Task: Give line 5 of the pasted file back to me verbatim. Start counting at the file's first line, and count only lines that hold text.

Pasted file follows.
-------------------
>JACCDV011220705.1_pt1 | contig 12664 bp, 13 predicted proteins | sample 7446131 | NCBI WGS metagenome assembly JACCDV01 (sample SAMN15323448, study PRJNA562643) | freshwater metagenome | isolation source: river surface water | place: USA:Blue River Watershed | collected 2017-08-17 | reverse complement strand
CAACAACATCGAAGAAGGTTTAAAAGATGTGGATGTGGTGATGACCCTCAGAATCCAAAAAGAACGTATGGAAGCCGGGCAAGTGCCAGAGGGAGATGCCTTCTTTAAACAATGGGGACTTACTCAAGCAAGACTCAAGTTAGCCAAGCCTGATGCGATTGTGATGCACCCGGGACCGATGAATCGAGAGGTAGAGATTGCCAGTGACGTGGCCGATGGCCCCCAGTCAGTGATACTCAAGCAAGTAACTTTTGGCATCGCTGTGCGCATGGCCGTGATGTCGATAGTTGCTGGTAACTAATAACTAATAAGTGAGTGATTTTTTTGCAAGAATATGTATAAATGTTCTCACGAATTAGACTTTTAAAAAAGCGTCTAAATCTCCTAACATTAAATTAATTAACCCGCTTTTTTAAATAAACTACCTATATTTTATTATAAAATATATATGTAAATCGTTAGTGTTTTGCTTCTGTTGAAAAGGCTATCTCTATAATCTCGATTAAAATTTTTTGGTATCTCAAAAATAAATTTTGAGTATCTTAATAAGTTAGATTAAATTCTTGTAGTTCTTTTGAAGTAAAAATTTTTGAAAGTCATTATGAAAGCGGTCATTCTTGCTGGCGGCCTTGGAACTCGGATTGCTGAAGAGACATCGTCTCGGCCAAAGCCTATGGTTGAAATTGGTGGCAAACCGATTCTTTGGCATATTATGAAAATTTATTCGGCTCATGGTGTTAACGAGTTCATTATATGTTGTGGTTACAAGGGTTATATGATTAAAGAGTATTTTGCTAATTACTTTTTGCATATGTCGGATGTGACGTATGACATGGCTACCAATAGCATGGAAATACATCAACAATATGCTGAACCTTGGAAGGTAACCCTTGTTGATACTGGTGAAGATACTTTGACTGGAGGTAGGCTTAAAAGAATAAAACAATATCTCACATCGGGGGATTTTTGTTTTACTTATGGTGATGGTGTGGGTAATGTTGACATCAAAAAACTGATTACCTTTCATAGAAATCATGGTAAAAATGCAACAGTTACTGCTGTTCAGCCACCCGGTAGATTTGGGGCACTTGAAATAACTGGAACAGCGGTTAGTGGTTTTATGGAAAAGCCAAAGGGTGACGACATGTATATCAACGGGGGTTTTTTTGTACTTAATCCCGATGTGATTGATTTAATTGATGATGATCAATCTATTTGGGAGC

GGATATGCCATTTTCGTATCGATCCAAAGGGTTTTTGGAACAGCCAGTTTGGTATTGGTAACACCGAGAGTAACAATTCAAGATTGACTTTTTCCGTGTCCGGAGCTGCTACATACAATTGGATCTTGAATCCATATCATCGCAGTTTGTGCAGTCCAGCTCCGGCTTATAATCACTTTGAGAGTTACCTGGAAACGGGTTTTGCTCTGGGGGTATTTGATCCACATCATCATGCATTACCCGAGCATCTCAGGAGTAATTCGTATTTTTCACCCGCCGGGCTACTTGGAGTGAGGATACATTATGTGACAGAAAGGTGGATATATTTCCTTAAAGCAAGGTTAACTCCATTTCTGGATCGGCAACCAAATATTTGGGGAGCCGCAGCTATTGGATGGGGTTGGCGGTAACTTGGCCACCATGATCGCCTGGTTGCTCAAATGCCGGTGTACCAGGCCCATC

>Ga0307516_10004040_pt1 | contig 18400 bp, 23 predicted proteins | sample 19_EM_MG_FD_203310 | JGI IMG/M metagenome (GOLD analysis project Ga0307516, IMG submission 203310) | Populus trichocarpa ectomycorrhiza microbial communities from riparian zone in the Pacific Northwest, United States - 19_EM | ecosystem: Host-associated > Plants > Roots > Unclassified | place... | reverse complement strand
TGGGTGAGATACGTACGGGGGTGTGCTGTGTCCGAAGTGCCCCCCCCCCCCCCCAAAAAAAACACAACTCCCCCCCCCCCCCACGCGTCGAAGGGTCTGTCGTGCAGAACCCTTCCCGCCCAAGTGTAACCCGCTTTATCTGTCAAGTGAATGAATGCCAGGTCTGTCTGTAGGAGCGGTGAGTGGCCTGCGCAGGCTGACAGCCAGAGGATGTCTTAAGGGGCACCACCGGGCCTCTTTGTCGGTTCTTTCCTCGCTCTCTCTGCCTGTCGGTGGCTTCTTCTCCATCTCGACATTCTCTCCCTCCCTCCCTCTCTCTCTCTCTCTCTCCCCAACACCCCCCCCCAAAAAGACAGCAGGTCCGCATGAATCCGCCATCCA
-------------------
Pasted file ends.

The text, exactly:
TGGGTGAGATACGTACGGGGGTGTGCTGTGTCCGAAGTGCCCCCCCCCCCCCCCAAAAAAAACACAACTCCCCCCCCCCCCCACGCGTCGAAGGGTCTGTCGTGCAGAACCCTTCCCGCCCAAGTGTAACCCGCTTTATCTGTCAAGTGAATGAATGCCAGGTCTGTCTGTAGGAGCGGTGAGTGGCCTGCGCAGGCTGACAGCCAGAGGATGTCTTAAGGGGCACCACCGGGCCTCTTTGTCGGTTCTTTCCTCGCTCTCTCTGCCTGTCGGTGGCTTCTTCTCCATCTCGACATTCTCTCCCTCCCTCCCTCTCTCTCTCTCTCTCTCCCCAACACCCCCCCCCAAAAAGACAGCAGGTCCGCATGAATCCGCCATCCA